The Rohingya crisis is generating an outcry from the International community following Myanmar Army chasing away Rohingya population from Myanmar. The coverage by international media of 350,000 Muslim fleding Rakhine state in favour of neighbouring Bangladesh is having a negative impact on the tourism industry.
According to the vice-chairman of the Myanmar Tourism Federation to the local magazine Frontier, negative headlines over Myanmar is contributing to a downturn in foreign tourist arrivals, with some visits already cancelled. Protests and a call forboycott by some ASEAN countries such as malaysia and Indonesia- with their mostly Muslim population- will certainly deter travellers from those countries to go to Myanmar in the short term.
U Khin Aung Tun indicated that some travellers have also been deterred by travel advisories issued by their governments.
They include Britain, which has advised against all but essential travel to Rakhine, except its southern townships, including Thandwe, in which popular Ngapali beach is located.
The exodus of the Rohingya community and the unfolding humanitarian crises in Bangladesh and in northern Rakhine, where the violence had halted humanitarian aid deliveries, have attracted much attention from the international community and big media organisations, Khin Aung Tun told Frontier.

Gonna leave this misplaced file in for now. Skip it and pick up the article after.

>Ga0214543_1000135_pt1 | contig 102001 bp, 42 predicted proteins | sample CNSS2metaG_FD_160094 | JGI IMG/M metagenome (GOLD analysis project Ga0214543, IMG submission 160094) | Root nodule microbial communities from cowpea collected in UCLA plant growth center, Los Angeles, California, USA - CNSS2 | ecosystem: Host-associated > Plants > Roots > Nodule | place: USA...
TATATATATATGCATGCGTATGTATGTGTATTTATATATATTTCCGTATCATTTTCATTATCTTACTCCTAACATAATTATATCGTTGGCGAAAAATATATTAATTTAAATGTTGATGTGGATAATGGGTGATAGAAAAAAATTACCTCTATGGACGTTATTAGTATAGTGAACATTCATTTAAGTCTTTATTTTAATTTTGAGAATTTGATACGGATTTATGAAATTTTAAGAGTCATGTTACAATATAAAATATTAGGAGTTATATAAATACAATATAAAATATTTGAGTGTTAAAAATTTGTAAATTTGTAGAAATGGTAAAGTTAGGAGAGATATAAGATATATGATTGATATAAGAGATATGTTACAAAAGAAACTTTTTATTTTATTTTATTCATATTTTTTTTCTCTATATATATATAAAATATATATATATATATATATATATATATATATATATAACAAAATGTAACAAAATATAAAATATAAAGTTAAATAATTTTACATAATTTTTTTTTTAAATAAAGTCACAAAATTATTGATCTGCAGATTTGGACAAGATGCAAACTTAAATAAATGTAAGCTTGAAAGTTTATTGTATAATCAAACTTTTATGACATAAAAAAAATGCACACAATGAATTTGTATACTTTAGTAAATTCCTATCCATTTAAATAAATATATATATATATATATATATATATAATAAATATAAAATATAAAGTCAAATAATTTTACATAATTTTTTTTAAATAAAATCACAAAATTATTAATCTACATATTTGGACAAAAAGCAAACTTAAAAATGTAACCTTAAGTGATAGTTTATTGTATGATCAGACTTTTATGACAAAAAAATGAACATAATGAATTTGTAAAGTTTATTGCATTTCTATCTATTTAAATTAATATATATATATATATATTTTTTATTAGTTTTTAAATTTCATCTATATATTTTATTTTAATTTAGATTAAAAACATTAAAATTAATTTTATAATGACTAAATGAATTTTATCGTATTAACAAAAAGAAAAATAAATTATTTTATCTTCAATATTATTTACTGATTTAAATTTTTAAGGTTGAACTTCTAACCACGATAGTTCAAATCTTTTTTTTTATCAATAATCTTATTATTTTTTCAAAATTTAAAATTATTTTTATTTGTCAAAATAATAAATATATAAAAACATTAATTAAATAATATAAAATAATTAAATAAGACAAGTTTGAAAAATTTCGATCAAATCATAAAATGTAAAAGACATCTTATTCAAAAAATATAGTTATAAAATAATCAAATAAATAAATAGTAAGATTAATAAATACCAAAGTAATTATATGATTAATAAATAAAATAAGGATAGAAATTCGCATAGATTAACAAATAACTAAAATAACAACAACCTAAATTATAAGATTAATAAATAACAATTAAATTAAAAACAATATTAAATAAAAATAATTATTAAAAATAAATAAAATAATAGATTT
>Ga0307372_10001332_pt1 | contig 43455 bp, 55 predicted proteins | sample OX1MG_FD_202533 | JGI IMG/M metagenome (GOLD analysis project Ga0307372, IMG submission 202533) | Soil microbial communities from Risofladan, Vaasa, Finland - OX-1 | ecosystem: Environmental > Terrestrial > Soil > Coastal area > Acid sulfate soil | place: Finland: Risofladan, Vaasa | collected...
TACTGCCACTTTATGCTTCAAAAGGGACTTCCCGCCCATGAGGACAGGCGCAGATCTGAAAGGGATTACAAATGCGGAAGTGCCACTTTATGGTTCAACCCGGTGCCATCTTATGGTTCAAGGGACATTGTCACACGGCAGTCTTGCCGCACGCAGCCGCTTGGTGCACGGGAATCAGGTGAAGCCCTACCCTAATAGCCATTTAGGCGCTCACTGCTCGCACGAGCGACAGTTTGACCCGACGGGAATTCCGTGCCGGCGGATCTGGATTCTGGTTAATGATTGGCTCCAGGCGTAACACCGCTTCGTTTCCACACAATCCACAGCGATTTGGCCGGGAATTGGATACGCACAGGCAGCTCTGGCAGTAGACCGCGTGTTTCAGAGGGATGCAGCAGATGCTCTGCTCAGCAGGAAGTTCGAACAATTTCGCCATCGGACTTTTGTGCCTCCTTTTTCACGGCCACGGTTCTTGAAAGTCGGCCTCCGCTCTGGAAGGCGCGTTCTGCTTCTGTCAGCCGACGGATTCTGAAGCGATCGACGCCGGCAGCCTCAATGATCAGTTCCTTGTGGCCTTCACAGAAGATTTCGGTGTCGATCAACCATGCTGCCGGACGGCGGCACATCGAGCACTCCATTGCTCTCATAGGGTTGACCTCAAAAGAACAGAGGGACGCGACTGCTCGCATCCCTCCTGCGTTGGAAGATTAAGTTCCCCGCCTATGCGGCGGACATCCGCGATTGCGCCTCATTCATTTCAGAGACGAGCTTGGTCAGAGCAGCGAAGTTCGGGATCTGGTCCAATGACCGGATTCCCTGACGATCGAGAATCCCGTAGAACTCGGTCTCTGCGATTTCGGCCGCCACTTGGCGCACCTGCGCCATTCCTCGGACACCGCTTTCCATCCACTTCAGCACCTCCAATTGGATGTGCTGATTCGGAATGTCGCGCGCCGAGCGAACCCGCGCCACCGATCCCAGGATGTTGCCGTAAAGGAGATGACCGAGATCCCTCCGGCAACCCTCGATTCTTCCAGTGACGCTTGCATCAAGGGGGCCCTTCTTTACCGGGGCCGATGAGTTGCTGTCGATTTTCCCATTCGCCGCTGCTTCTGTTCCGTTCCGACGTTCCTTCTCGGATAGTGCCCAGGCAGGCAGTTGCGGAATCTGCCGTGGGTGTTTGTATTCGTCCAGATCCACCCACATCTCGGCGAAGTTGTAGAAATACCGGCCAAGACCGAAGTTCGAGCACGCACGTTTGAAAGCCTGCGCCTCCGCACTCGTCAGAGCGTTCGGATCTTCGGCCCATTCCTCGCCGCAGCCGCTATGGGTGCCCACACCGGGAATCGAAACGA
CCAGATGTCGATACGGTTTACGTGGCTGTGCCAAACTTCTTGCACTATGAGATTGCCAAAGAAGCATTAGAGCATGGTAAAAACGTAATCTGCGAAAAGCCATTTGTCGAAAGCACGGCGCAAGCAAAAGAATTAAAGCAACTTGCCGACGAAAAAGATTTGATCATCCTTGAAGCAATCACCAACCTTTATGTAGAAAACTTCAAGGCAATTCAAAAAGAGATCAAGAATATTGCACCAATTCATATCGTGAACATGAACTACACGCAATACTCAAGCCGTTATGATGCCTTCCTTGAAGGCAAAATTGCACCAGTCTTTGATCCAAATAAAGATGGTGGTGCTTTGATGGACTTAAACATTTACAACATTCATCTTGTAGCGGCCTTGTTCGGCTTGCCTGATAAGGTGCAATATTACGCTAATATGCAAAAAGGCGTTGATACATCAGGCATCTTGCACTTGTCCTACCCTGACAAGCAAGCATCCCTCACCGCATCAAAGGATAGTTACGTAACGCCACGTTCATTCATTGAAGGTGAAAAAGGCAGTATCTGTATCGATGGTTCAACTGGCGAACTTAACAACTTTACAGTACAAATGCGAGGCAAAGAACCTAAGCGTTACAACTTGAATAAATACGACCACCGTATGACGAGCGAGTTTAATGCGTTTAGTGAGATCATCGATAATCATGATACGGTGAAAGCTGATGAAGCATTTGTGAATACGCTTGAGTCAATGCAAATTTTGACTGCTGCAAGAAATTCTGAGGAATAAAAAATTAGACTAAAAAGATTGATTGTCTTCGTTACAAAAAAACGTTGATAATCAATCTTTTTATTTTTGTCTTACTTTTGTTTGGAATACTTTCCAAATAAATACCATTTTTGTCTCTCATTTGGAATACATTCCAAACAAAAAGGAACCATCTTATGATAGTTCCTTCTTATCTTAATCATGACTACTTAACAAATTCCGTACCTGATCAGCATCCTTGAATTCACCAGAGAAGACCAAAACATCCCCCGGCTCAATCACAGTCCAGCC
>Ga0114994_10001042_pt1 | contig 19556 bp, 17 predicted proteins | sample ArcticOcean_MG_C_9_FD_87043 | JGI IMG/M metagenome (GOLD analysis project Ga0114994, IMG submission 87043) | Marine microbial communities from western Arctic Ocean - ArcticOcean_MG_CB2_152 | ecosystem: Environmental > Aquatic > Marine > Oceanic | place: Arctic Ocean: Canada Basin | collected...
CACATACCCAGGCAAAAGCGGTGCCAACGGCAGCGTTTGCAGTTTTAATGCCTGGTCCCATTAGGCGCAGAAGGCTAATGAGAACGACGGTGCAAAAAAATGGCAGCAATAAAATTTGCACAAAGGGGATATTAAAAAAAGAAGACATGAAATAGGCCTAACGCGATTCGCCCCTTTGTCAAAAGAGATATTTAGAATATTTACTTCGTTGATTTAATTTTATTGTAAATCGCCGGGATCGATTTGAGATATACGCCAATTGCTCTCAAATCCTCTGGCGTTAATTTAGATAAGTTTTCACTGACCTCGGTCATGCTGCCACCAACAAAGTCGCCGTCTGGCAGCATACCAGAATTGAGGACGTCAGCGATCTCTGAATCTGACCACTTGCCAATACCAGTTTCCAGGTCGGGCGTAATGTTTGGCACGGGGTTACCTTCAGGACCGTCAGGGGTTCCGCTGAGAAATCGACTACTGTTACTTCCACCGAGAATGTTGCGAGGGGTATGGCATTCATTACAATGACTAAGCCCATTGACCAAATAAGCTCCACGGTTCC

“Powerful international media such as CNN and BBC have consistently reported unverified reports of abuses, and that has had a negative effect on the country’s reputation,” he said.
The Myanmar Tourism Federation received already many enquiries from clients and partners asking about the real state of safety in the country. All of Myanmar remains safe but three areas in Rakhine State, according to locals.
Although some travel companies had cancelled bookings to conflict-affected areas of Rakhine, Ngapali beach and the ancient capital at Mrauk-U remain popular destinations for foreign tourists, said U Kaung Sithu, sales manager at Yangon-based 7Days Travel & Tours Co. “Foreigners, especially Germans, are still visiting Ngapali and Mrauk-U as those areas are not affected by the conflict,” Frontier magazine reported on September 15.
“We don’t see so far the Rakhine situation having much effect on the tourism industry,” Kaung Sithu said.
Mr Stefan Scheerer, assistant general manager at Khiri Travel, said the crisis in Rakhine was having a growing negative impact on travel to other parts of Myanmar that remained peaceful.
“Despite the ever-existing restricted areas for tourism, Myanmar continues to be one of the safest places for travellers,” Scheerer told Frontier in an email interview on September 13.
“We all hope that this situation will very soon come to an peaceful denouement for everyone affected,” he said. Travel operators hope the situation will be resolved soon. “The longer the crisis remains, the bigger the impact on the country,” said Khin Aung Tun to Frontier.